The Speculative Literature Foundation is pleased to announce that its tenth annual Older Writers Grant is to be awarded to Jude-Marie “Kelly” Green.
Born March 17, 1960, Green is, in her own words, a child of the 60s who prefers tie-dye and doesn’t wear makeup.
Growing up, Green read her brother Steve’s cast-off comic books, including Doctor Strange and Weird Tales, and her mother’s cast-off novels, Valley Of The Dolls and The Godfather. Runaway Robot, another hand-me-down from her brother, was the first science fiction novel she ever read.
While Green doesn’t read science fiction and fantasy exclusively these days, it’s not surprising that those two genres are, as she puts it, most likely to delight her.
Writing success for Green has been relatively recent. Though she has been writing all of her life, she says she only began applying herself in 2004. Soon after, she sold her first short story to the anthology, “Say, Why Aren’t We Crying?”. Two years later, she sold her second short story.
In 2006, Green applied to both Clarion and Clarion West, but was not accepted. Determined, she applied again to Clarion West in 2010, and gained acceptance into what she calls a horde of splendid writers. Green likes to think the Clarion West experience has improved her writing, and it was there she “rethought everything, from what constitutes entertainment to why some words are too much for a given story structure.”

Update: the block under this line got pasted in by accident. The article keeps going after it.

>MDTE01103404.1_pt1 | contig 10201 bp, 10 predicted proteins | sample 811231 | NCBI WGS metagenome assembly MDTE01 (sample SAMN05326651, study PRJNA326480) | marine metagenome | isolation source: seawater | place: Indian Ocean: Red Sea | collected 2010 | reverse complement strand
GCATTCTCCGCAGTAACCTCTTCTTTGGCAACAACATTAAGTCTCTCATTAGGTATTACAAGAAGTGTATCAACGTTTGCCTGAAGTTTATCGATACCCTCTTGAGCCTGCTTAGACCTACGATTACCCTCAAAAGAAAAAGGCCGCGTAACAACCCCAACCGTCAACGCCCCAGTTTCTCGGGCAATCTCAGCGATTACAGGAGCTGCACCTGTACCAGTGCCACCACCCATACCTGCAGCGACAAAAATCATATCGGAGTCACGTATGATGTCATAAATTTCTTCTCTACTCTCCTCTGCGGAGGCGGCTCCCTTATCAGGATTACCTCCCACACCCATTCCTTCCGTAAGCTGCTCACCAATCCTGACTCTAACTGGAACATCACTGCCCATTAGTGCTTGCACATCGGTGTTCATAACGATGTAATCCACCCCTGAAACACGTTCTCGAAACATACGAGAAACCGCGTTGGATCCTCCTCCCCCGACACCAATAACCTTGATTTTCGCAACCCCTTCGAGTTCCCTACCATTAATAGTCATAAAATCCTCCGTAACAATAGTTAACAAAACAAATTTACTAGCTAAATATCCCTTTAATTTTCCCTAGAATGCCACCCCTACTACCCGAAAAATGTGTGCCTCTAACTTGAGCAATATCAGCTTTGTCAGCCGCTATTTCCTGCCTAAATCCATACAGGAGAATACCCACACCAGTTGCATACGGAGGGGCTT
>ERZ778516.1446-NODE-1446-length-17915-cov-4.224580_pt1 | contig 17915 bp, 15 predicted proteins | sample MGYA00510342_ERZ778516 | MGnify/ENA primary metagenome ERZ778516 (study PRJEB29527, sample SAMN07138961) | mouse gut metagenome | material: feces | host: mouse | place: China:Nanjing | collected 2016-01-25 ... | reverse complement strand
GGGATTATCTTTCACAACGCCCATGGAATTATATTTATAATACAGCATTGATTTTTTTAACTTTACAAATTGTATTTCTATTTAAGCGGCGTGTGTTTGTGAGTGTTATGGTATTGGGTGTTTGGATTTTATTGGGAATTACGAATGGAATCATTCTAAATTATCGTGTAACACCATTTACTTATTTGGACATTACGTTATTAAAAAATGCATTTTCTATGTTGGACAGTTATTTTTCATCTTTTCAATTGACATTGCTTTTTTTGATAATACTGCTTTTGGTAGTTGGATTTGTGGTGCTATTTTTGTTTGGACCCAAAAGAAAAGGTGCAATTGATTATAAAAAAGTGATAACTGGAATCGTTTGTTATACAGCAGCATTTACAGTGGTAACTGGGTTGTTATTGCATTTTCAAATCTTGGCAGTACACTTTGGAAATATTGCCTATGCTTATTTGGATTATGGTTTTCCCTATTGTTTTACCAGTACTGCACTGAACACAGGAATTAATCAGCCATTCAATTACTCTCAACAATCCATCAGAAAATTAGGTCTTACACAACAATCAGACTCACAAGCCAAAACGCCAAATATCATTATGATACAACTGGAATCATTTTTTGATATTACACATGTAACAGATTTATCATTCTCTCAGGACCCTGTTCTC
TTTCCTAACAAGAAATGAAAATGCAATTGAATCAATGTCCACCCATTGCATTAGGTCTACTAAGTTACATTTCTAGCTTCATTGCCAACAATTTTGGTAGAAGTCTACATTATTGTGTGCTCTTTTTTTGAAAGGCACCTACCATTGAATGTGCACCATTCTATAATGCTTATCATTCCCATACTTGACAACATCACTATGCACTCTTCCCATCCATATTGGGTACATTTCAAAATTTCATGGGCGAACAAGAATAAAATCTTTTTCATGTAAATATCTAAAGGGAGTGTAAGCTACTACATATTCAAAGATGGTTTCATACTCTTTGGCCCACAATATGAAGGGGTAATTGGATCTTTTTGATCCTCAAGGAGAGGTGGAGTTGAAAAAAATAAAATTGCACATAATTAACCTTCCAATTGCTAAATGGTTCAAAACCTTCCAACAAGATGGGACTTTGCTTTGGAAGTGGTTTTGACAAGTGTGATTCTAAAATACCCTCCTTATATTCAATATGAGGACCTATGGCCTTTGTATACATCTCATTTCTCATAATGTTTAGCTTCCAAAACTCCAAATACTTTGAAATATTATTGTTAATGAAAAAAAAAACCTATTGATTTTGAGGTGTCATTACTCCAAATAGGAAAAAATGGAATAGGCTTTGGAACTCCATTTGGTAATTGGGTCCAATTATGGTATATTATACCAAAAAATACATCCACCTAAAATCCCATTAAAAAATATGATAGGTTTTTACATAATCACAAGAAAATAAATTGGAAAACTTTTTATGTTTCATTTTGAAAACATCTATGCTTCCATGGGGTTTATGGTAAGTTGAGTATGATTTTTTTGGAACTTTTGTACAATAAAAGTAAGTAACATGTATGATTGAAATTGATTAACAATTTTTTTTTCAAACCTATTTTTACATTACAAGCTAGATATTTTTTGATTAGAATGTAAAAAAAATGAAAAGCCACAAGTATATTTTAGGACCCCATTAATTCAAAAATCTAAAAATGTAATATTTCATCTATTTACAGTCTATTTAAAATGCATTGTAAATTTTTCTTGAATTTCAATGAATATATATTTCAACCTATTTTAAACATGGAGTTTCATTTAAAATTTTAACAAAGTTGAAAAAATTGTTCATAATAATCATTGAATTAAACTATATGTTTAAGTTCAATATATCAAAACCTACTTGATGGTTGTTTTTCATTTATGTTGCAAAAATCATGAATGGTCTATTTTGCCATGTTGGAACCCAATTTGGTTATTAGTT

Now, a mother of three children in their 20’s – two who are science fiction fans – Green writes about women, the intersection of first and third world living, aliens, technology, romance, and hell.
The judges for the Older Writers Grant appreciated the mix of a lead female character, technology and romance in her writing. Grant Administrator Malon Edwards said of Green’s entry, “A Three Percent Chance He’ll Ever Know I Lied”: “The story is a compelling one, and I was on edge until the very end. The narrative, heavy with sadness, is spun out well to get the right amount of emotion. This is a well written, high-quality piece of fiction.”
Honorable Mentions for the Older Writers Grant go to Lynne MacLean, Janice Croom, Lise Brody, John Walters, and Ina Claire Gabler.
The $750 grant is intended to assist writers who are fifty years of age or older at the time of the grant application, and who are just starting to work at a professional level.